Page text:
February 12, 2016
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Adult ADHD (cont.)

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What are symptoms and signs of adult ADHD?

As a result of maturity, adults with ADHD may show little to no evidence of suffering from hyperactivity. For those who do, the symptoms and signs of hyperactivity as well as impulsivity and inattention associated with adult ADHD may be similar to those in children and adolescents. However, how those symptoms are demonstrated tends to vary with age. Symptoms of ADHD include the following:


  • Often makes careless mistakes or fails to pay adequate attention to details
  • Trouble paying attention during work or leisure activities
  • Does not seem to be listening when spoken to directly
  • Frequently fails to complete instructions or to complete work tasks or chores
  • Often has trouble organizing a task or activity
  • Frequently avoids, dislikes, or resists participating in tasks that require sustained focus
  • Often loses things needed to complete tasks or activities
  • Easily distracted by extraneous input or unrelated thoughts
  • Often forgetful


  • Often fidgety or taps hands or feet
  • Frequently has trouble staying seated
  • Often feels restless
  • Has trouble engaging in leisure activities quietly
  • Engages in multiple activities at once
  • Talks excessively
  • Frequently interrupts others talking
  • Trouble waiting his or her turn
  • Often intrudes on others

How is ADHD in adults diagnosed?

In order to be diagnosed with ADHD, a child must demonstrate six symptoms of inattention or six symptoms of combined hyperactivity and impulsivity, while an older teen or adult need only exhibit five of each group of symptoms. The symptoms should start before 12 years of age, be present in more than one setting (for example, home and work), be severe enough to cause problems for the individual, and not be able to be better explained by another condition for the diagnosis of ADHD. There are three kinds of ADHD: predominately inattentive presentation, predominately hyperactive/impulsive presentation, and the combined (inattentive, hyperactive, and impulsive) presentation.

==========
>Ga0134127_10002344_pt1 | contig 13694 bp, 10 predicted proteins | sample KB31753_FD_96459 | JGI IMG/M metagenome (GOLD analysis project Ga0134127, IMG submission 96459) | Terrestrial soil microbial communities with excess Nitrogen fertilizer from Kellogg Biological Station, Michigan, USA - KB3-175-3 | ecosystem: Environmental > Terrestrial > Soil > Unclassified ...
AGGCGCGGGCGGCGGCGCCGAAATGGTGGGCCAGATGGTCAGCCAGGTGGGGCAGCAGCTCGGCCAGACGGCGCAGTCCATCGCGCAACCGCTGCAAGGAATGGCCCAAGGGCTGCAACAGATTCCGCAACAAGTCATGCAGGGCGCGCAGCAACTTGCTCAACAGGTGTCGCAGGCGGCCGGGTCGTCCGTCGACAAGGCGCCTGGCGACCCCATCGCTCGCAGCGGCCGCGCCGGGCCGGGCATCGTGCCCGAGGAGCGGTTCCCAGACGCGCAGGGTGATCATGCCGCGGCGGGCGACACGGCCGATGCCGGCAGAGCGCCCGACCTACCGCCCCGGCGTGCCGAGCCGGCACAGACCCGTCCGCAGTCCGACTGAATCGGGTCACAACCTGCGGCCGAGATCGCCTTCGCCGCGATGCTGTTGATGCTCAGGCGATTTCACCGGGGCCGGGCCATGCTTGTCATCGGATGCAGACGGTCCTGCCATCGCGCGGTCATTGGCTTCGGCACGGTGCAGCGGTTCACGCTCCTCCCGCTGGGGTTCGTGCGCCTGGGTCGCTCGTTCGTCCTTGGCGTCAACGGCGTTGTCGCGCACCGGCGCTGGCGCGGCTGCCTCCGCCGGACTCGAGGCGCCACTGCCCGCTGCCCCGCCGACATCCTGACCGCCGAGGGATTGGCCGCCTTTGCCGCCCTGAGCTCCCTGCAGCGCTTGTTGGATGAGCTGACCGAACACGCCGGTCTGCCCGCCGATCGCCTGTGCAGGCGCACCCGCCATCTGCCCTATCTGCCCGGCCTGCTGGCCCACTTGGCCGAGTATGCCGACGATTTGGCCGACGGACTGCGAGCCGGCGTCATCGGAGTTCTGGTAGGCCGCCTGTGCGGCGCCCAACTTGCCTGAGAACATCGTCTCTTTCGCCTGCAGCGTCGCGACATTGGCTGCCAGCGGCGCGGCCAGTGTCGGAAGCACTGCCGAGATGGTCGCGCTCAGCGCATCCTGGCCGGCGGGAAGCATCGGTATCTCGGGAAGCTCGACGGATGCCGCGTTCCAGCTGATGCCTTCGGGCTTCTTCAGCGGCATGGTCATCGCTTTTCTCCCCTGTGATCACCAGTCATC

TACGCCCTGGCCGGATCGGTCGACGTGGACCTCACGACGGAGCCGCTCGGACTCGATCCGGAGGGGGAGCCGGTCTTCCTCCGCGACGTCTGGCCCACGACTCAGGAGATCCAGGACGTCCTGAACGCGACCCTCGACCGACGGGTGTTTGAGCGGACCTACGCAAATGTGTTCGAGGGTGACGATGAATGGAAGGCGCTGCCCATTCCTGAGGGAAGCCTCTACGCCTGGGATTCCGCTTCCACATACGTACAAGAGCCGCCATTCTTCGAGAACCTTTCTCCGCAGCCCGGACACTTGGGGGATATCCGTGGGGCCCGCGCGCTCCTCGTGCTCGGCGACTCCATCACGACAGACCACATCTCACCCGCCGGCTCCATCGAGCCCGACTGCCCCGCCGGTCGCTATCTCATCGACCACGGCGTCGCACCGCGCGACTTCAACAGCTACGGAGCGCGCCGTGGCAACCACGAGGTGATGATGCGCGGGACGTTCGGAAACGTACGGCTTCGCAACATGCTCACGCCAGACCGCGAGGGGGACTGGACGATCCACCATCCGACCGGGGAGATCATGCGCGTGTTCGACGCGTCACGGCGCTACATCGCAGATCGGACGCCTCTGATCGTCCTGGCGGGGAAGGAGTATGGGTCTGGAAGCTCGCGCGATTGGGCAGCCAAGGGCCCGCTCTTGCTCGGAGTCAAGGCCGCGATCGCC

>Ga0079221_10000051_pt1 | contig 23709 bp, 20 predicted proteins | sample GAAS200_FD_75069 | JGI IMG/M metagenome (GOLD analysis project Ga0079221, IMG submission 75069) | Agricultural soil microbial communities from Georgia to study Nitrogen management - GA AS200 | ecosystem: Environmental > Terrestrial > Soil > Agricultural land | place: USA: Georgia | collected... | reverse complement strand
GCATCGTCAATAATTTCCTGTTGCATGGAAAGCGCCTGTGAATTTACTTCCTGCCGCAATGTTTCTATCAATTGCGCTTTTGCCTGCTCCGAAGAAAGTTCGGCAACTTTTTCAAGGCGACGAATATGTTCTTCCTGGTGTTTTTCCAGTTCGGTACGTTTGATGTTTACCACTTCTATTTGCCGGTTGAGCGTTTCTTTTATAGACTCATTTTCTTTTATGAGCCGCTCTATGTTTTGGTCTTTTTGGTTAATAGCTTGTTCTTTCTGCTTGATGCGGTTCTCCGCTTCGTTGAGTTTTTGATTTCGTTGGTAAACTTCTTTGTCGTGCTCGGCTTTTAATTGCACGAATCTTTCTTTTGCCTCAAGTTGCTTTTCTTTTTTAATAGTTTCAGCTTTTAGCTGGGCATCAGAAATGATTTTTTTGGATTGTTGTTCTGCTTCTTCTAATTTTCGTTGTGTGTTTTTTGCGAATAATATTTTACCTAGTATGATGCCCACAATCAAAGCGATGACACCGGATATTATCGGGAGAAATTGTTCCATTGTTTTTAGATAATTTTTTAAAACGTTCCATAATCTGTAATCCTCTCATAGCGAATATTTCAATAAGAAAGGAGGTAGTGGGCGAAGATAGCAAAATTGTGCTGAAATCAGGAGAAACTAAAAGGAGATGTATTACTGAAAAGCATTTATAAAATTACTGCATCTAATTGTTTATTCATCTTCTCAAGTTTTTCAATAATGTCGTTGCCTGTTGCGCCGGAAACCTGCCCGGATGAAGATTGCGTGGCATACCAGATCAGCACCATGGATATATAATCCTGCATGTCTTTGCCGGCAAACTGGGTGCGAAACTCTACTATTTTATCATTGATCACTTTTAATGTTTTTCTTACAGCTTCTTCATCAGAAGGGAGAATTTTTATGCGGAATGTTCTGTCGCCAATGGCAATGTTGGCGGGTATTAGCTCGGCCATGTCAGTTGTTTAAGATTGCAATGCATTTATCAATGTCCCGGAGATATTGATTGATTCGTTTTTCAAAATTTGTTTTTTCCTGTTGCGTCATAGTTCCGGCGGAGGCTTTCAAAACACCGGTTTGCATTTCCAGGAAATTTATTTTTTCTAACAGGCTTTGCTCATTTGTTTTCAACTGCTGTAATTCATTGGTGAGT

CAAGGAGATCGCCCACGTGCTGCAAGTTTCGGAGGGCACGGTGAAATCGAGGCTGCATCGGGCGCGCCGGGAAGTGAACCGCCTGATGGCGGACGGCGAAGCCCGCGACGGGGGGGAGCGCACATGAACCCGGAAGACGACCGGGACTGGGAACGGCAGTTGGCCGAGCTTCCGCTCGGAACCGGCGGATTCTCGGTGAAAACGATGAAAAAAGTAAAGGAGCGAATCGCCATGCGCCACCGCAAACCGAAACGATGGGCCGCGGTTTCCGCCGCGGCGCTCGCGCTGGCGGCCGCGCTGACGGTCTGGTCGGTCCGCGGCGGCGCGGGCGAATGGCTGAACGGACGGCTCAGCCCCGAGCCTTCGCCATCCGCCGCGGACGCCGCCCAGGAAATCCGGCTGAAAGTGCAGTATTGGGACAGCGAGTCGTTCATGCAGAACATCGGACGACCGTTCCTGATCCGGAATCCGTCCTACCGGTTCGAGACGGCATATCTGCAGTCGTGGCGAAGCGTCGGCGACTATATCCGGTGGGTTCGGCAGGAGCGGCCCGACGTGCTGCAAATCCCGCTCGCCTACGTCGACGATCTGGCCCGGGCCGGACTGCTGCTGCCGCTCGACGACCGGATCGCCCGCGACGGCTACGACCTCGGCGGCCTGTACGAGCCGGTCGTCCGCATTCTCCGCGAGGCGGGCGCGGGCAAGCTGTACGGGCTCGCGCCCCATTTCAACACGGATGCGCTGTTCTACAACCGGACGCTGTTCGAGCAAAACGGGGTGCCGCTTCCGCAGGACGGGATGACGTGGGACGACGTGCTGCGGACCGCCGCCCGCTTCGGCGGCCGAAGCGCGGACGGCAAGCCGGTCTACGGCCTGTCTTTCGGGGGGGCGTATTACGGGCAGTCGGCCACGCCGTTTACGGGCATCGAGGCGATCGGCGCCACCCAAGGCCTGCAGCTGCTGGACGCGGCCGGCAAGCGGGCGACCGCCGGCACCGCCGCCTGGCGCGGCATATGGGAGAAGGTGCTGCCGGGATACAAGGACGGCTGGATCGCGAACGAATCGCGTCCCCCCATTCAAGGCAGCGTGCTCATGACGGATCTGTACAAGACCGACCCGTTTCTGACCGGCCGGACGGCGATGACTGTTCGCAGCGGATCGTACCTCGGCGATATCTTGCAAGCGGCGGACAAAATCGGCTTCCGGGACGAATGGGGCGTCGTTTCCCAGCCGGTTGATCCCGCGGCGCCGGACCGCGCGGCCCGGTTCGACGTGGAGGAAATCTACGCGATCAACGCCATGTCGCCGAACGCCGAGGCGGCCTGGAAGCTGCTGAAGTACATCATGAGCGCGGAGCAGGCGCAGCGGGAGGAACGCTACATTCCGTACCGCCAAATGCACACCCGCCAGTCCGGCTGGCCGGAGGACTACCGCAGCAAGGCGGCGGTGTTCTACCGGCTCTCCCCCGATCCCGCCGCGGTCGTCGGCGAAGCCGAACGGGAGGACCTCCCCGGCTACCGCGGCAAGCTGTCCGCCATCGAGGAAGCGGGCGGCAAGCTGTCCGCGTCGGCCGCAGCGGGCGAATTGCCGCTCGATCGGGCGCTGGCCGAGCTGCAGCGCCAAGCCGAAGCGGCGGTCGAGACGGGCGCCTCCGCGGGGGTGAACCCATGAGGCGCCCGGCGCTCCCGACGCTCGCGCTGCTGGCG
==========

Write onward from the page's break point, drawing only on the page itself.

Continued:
Many health-care professionals, including licensed mental-health therapists, primary-care providers, psychiatrists, psychologists, psychiatric nurses, and social workers may help diagnose ADHD in adults. One of these professionals will likely conduct or refer for an extensive medical interview and physical examination as part of the assessment. As ADHD is sometimes associated with a number of other mental-health problems, such as depression, bipolar disorder, obsessive compulsive disorder, and other anxiety disorders, Asperger's syndrome, and other autism-spectrum disorders, the evaluator will likely screen for signs of depression, manic depression, anxiety, and other symptoms of mental illness. The symptoms of adult ADHD may also be the result of a number of medical conditions or can be a side effect of various medications. For this reason, routine laboratory tests are often performed during the initial evaluation to rule out other causes of symptoms. Occasionally, an X-ray, scan, or other imaging study may be needed. As part of this examination, the sufferer may be asked a series of questions from a standardized questionnaire or self-test to help establish the diagnosis. Some symptom checklists for children have been adapted and revised to effectively screen for ADHD in adults. Examples of such checklists include Conners' Adult ADHD Rating Scale, or CAARS, as well as the Adult Self Report Scale.

Medically Reviewed by a Doctor on 7/30/2015

Source: MedicineNet.com

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